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One of the Mantra's of Islamophobe's, Right Wingers, ODS (Obama Derangement Syndrome) sufferers and the Faux News crowd is that we constantly hear the drumbeat of how Islam is a radical religion by nature (I guess they never read the New or Old Testament) and how "Teh Mooslims" just love them some terror and al-Qaeda. Well it turns out that this might be just a tad overstated (understatement on purpose).

According to a Pew Research Poll it turns out that Muslims in Middle Eastern countries are not all that fond of al-Qaeda at all. I find this interesting as when on a Right Wing Hate site (anti-Islamic) I was arguing with a commentor that MOST Muslims did not support terrorists or terrorism and this persons comment back was "Prove it...". Now aside from the obvious facts that whole societies do not engage in daily terror as a populace aside. Here now is the proof.

According to the latest Pew Poll:

A year after the death of its leader, al Qaeda is widely unpopular among Muslim publics. A new poll by the Pew Research Center’s Global Attitudes Project, conducted March 19 to April 13, 2012, finds majorities – and mostly large majorities – expressing negative views of the terrorist group in Egypt, Jordan, Pakistan, Turkey and Lebanon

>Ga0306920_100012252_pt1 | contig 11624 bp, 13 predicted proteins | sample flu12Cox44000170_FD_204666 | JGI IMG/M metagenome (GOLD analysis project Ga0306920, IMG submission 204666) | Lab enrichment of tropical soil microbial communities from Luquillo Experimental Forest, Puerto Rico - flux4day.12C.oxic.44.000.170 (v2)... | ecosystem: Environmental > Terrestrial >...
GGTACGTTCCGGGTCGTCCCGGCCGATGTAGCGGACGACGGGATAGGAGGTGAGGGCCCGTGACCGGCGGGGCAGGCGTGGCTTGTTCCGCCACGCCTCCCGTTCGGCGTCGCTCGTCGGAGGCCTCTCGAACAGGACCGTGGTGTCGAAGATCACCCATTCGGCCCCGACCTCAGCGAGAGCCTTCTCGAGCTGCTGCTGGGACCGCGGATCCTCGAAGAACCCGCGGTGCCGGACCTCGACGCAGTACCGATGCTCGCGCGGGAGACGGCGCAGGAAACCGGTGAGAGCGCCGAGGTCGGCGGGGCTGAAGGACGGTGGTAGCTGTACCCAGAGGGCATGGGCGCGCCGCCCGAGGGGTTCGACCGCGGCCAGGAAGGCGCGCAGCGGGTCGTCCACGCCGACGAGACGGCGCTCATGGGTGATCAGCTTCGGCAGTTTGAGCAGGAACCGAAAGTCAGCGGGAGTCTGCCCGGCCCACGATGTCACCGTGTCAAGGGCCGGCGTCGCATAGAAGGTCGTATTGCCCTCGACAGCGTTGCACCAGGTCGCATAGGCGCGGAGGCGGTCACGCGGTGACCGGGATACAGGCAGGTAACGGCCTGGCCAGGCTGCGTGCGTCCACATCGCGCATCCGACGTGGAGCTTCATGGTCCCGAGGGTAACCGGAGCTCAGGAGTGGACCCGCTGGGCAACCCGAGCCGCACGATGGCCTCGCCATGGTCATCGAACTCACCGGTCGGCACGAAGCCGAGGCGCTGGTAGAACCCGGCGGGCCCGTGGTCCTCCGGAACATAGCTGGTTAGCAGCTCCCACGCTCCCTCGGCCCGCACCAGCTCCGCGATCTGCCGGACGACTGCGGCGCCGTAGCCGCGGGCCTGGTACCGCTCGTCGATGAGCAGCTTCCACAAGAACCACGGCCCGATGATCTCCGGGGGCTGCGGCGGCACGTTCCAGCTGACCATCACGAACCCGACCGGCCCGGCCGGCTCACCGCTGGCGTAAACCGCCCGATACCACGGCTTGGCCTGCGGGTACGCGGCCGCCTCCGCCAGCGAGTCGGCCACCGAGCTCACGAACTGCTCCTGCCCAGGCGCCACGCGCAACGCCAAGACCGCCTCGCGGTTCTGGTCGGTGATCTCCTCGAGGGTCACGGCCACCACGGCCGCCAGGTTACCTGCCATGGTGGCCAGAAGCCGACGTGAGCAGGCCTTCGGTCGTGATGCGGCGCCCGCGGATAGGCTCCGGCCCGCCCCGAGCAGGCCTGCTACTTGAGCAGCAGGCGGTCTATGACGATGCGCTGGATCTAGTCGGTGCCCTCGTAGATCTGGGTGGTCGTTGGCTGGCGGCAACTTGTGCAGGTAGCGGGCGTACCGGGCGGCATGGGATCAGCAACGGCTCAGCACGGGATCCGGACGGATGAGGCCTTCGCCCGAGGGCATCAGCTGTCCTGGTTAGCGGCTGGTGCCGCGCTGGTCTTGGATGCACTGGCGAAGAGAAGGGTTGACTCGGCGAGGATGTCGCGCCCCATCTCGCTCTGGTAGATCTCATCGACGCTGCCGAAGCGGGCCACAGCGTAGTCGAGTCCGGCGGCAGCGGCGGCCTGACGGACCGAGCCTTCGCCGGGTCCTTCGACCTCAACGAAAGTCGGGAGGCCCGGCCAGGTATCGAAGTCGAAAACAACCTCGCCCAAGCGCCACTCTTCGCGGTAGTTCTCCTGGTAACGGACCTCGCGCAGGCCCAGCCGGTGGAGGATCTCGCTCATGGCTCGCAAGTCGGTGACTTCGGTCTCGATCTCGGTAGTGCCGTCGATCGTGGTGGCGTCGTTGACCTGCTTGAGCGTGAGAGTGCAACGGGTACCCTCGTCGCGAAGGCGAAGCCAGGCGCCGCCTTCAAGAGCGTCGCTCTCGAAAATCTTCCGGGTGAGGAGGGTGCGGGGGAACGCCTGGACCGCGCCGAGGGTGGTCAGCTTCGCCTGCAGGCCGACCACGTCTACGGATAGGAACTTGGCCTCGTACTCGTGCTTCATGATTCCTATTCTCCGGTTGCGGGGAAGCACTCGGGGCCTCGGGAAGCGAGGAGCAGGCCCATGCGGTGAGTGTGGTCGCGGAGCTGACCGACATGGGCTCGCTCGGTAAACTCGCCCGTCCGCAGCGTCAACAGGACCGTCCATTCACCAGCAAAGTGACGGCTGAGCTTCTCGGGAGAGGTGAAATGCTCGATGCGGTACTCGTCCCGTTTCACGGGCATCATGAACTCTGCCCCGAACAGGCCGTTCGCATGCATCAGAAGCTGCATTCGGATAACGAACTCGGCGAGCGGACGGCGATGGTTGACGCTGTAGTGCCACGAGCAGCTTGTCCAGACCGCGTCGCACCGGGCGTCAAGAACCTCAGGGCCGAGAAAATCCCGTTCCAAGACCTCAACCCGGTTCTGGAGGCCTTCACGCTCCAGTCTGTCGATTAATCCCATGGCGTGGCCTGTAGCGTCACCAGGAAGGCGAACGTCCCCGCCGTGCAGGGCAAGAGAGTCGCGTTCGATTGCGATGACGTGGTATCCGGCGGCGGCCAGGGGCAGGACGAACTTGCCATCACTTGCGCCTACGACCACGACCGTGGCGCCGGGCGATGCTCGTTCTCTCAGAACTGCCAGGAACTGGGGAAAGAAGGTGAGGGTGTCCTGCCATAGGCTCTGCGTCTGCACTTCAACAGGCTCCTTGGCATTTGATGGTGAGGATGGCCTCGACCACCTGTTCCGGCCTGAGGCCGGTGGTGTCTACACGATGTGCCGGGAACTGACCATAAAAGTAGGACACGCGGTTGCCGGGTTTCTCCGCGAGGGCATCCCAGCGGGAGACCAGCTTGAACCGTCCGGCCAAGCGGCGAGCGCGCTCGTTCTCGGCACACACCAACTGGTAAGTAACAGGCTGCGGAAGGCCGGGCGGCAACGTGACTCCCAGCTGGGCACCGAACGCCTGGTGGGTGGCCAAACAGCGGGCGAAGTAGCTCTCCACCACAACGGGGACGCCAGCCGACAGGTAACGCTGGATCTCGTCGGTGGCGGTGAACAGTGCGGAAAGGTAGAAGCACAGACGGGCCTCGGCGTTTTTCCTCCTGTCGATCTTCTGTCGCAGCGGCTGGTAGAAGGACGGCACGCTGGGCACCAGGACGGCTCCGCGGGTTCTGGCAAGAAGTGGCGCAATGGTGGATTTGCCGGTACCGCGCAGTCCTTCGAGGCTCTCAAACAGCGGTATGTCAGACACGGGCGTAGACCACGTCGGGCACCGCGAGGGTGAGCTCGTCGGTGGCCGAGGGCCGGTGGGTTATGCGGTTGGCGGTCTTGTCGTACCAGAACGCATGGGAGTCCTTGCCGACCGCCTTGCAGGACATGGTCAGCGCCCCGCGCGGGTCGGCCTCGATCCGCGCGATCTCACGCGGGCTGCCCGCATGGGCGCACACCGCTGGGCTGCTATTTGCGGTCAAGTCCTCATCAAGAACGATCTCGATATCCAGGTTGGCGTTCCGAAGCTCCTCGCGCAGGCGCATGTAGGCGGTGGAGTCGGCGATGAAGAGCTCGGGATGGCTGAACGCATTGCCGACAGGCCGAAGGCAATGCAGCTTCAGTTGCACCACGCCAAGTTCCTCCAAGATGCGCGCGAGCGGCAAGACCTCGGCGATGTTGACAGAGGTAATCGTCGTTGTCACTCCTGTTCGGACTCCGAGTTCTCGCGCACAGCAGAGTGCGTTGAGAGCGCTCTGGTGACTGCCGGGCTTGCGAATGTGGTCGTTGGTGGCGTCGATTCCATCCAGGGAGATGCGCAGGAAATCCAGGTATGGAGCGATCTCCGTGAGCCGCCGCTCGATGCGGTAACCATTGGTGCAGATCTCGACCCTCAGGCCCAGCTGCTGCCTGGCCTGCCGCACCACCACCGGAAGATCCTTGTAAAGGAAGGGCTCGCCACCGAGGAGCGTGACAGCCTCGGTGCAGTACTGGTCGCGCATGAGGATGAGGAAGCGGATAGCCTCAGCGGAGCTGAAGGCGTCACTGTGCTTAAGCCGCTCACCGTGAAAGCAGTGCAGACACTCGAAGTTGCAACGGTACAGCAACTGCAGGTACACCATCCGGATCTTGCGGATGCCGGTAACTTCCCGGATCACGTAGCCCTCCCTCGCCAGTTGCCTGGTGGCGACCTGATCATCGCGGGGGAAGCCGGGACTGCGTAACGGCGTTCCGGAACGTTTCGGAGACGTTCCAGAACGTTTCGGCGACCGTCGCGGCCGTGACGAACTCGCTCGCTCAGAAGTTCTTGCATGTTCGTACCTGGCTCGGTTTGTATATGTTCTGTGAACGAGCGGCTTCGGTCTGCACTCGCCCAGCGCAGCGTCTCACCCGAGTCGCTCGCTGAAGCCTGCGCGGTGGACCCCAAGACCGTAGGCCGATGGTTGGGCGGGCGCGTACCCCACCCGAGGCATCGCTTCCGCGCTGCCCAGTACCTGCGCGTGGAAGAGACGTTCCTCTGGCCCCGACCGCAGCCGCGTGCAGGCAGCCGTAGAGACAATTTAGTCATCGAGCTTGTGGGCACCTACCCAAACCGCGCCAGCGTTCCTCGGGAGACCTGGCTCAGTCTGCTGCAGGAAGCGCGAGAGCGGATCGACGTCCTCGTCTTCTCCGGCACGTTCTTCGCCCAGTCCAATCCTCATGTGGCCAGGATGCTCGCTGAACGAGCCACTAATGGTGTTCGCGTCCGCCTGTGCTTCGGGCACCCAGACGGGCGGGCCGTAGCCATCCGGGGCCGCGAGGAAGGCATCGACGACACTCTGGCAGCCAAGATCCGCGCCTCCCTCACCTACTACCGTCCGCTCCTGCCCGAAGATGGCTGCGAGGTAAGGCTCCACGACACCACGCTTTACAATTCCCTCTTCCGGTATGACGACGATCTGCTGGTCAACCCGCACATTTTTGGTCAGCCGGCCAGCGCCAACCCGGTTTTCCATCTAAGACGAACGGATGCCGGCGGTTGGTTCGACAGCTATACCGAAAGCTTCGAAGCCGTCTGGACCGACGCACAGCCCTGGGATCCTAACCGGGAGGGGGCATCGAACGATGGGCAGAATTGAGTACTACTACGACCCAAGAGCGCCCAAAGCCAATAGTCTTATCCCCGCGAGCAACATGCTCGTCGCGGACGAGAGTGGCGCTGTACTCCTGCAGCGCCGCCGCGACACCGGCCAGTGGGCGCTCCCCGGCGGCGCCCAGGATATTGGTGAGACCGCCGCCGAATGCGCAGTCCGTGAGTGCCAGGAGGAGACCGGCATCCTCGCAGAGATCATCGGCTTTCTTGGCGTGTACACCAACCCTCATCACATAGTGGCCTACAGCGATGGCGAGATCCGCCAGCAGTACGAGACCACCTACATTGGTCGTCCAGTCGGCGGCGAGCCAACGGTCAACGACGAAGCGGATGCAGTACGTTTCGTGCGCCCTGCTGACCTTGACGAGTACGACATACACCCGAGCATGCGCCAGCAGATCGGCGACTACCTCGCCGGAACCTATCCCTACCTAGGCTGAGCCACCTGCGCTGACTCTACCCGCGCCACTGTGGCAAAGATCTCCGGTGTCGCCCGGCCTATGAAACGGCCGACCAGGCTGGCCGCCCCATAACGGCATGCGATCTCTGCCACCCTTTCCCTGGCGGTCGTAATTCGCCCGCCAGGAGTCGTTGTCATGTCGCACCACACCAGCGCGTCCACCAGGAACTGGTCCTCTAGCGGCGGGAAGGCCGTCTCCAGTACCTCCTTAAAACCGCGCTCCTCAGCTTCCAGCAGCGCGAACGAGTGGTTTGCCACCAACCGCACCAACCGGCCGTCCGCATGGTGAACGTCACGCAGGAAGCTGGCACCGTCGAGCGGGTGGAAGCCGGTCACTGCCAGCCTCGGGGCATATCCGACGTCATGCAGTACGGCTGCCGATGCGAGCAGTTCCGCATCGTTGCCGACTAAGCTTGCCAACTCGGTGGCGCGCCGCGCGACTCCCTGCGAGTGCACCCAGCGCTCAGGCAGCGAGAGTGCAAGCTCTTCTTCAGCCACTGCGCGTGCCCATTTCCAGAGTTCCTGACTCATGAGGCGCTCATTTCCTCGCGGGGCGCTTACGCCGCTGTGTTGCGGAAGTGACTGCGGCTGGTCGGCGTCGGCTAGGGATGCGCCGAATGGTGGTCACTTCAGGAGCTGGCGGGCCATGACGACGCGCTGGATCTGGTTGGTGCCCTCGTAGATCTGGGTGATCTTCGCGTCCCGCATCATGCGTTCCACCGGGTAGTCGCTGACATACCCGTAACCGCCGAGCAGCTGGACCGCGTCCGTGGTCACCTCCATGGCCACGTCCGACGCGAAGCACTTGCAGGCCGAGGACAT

These numbers show a dramatic decrease in support for Bin-Laden and Co. over the years from 2003 (the year of the Iraq Invasion) -2011 (Right before Bin-Laden's death) as the chart below shows.


Lebanon and Turkey (a new favorite "whipping boy" of the Rightists) apparently have very few al-Qaeda supporters at all with just 2% and 6% of the Muslim communities supporting the salafist fanatics.

Unfortunately, The Palestinian territories, while showing a dramatic decline from 72% to 34% approval STILL had the highest amount of support in the areas where questions were asked last year. This was followed by Indonesia and Egypt, where a surprising 21% of people viewed Al-Qaeda favorably.

These numbers though give lie to the Right Wing meme that followers of Islam are all (or mostly) terrorists or terror supporters. Certainly it is true that even 10% of a given population supporting these fanatics is high and efforts should be made to continue to discredit terror and eliminate it's use as a political tactic. But the good news is that vast, vast majorities in MOST of these countries (and look at Lebanon with 98% DISAPPROVAL) have turned away from the thugs of al-Qaeda and their fanatical ways.

All of this said - this goes back to those on the right trying to create a "culture war" (and to be fair that can be said about Rightists in the Islamic World as well) to sow fear in our populace. One right wing lunatic had a headline at his site stating that "President Obama Supports Palestinian Extremism" with a picture of a young boy wearing combat gear. Now, granted this is the extreme fringe, but the idea here is to get people to start making these associations every day and eventually demonize a whole group of people as terrorists, others, and so forth.